1. Shading a crab to make it look 3D. It was surprisingly simple to achieve that effect with the selection tool & airbrush for the shading. One thing, however, that I missed in procreate, was the ability to disable touch during selection. Without it, it’s currently easy to put extra selection points by mistake.
Crab exercise
As I just wanted to see how the tools work, I didn’t particularly strive for the final look.
  1. Drawing Ghibli-style trees. I tried doing it using the “watercolor” brushes but they made the edges smooth what didn’t look great. For the last version (bottom), I used an oval version of the simple round brush, which I think looks a bit better.
Trees exercise
  1. I tried reproducing a Ghibli background. It was a good lesson, e.g. on color choice and the amount of time to spend on various details (you can see I dropped some details mid-tree).
    For this picture, I used a “Painty Round” brush from Procreate all-star brush set. While the brush itself was ok, I don’t feel like I used much of its texture, and, at the same time, the streamlining/line smoothing drove me mad.
Ghibli tree
While the final image is far from perfect, it turned out way better than I expected.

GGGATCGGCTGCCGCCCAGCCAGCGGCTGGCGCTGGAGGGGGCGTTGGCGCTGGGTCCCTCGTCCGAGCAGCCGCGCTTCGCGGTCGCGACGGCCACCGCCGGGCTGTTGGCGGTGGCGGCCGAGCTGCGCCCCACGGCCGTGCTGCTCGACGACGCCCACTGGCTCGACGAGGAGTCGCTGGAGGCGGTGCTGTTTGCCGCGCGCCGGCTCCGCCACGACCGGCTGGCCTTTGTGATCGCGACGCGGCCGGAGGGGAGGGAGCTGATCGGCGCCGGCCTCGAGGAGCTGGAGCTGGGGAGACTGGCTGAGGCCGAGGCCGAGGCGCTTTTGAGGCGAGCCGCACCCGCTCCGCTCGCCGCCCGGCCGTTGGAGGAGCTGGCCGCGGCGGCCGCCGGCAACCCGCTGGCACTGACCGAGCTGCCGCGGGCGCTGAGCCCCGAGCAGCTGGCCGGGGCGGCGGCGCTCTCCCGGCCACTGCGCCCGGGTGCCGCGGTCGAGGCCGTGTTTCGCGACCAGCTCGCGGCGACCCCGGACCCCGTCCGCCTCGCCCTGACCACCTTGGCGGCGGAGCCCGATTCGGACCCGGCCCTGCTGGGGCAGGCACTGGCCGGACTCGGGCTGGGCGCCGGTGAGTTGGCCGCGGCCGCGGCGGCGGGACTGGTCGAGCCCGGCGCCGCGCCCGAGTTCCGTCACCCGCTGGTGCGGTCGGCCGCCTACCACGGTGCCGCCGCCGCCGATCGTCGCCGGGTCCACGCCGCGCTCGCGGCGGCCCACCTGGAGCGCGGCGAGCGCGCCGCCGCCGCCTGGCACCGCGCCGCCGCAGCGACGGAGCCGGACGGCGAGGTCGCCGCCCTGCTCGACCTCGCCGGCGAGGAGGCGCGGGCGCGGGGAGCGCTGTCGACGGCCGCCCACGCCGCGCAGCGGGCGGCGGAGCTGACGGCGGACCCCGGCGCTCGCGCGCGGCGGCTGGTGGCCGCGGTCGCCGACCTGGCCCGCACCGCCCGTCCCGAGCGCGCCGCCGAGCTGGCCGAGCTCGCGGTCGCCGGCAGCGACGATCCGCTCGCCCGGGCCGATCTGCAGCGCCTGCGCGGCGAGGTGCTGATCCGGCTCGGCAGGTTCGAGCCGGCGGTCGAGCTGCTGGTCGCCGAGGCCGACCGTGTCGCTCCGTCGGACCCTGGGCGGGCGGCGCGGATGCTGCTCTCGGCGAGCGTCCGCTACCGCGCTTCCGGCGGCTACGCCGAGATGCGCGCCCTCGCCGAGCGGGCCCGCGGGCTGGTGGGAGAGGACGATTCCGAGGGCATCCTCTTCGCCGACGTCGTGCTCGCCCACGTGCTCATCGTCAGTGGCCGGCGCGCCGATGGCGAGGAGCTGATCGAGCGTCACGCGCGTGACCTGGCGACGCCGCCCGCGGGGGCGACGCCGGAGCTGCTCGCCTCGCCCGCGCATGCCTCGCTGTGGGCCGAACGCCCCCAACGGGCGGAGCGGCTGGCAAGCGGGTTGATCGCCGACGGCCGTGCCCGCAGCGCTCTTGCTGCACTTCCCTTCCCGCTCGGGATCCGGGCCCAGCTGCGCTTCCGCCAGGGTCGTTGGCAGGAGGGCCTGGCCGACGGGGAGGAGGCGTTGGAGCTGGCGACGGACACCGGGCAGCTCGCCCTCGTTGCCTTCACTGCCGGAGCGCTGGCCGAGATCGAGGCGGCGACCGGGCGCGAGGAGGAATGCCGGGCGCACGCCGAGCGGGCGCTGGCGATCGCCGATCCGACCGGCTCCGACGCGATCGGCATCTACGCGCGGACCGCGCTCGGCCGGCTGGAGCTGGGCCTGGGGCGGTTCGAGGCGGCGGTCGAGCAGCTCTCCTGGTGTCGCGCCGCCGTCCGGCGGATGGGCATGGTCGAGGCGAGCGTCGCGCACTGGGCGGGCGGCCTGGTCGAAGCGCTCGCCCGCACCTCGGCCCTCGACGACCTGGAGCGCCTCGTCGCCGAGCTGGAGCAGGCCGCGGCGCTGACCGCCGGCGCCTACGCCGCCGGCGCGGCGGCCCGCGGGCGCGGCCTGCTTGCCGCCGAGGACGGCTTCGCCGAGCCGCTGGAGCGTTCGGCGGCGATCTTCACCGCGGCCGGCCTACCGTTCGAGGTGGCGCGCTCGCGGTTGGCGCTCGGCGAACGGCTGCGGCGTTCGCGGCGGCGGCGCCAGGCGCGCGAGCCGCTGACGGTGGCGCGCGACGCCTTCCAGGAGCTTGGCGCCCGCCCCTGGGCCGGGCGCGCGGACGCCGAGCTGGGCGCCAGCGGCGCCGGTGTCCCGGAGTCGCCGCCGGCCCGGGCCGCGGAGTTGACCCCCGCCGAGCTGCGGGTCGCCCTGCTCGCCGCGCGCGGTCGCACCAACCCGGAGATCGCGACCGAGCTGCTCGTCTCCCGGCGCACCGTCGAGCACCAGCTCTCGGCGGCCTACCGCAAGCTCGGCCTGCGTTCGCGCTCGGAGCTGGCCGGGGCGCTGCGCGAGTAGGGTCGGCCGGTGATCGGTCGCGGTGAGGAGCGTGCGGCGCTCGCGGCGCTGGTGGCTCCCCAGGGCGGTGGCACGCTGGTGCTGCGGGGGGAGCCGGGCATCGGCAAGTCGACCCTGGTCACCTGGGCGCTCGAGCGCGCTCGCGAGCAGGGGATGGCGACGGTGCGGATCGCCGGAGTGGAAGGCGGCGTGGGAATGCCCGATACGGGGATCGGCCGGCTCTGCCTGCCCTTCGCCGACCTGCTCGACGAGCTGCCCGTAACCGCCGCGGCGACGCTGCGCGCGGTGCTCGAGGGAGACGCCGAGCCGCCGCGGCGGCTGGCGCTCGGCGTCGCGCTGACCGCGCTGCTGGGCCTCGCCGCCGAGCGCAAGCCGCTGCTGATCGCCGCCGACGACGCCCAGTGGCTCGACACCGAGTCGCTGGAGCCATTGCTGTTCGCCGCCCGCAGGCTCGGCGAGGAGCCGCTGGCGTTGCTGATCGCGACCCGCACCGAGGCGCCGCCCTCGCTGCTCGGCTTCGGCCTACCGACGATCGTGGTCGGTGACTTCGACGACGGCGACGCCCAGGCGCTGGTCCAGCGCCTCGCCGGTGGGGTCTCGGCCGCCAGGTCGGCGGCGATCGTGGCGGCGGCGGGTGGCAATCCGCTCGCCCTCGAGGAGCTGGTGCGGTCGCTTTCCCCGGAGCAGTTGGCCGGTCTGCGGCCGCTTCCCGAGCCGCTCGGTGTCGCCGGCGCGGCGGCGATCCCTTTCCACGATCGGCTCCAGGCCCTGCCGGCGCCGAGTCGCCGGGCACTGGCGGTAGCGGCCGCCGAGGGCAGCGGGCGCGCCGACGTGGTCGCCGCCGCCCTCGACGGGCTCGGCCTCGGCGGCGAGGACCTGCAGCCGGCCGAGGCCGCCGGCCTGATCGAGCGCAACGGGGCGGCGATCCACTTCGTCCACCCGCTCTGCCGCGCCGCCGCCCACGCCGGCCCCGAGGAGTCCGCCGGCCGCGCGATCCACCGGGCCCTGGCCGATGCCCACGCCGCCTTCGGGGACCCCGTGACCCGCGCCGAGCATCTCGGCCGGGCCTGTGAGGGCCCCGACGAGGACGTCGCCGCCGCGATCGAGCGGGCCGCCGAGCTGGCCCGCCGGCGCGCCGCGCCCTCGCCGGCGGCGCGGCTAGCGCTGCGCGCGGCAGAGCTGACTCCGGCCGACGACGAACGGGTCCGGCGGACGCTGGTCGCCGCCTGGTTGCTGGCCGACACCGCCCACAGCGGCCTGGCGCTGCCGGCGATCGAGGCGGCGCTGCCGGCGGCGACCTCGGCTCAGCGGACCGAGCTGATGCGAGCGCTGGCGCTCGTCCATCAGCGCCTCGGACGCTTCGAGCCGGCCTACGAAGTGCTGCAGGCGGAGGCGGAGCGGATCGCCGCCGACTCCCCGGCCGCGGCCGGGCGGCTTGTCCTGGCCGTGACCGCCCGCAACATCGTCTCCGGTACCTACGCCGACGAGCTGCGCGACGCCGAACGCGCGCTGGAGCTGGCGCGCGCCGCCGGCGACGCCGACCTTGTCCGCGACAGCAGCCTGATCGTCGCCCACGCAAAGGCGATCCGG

1. Still life: a standard exercise from the classical painting is also applicable for digital. It removes the complexity of deciding what exactly to draw; you’re merely replicating what you see and improving your craft.
I used a simple scene here but will try with more complex one next.
  1. Painting with light: an exercise where you take a picture and try painting it with just one color. It seems like a useful thing to do at the beginning of the piece to decide where the light/shadow areas are. I haven’t tried it yet but will do it soon.

Random hints

Here are some of the hints repeated by various artists:

  1. During digital painting, it’s worth it to flip the canvas horizontally or vertically from time to time to assess the picture from the new view. The final artwork should work whether it’s flipped or not.
  2. On the other hand, you can disable colors on the tablet and draw in black&white, using the color picker to choose colors. You will be painting in the full color range, but the areas of different value will be visible better.
  3. Despite many artists selling custom Procreate brushes on their channels, they recommend learning a single brush and using it thorough the whole painting
  4. The light should be on the opposite side of the hue range from the shadow. In other words, if the light is warm, the shadow should be cold.
  5. Multiply blending mode is useful for shadows (as it always makes things darker)
  6. To learn to match the colors in real-life and in the color palette, there is an exercise: we take a picture, select a part of it, and try to guess the color by selecting it in the palette.

With all of these lessons, tutorials, and exercises I have a lot of things to try. I’ll likely make a new post after I put them into practice some more.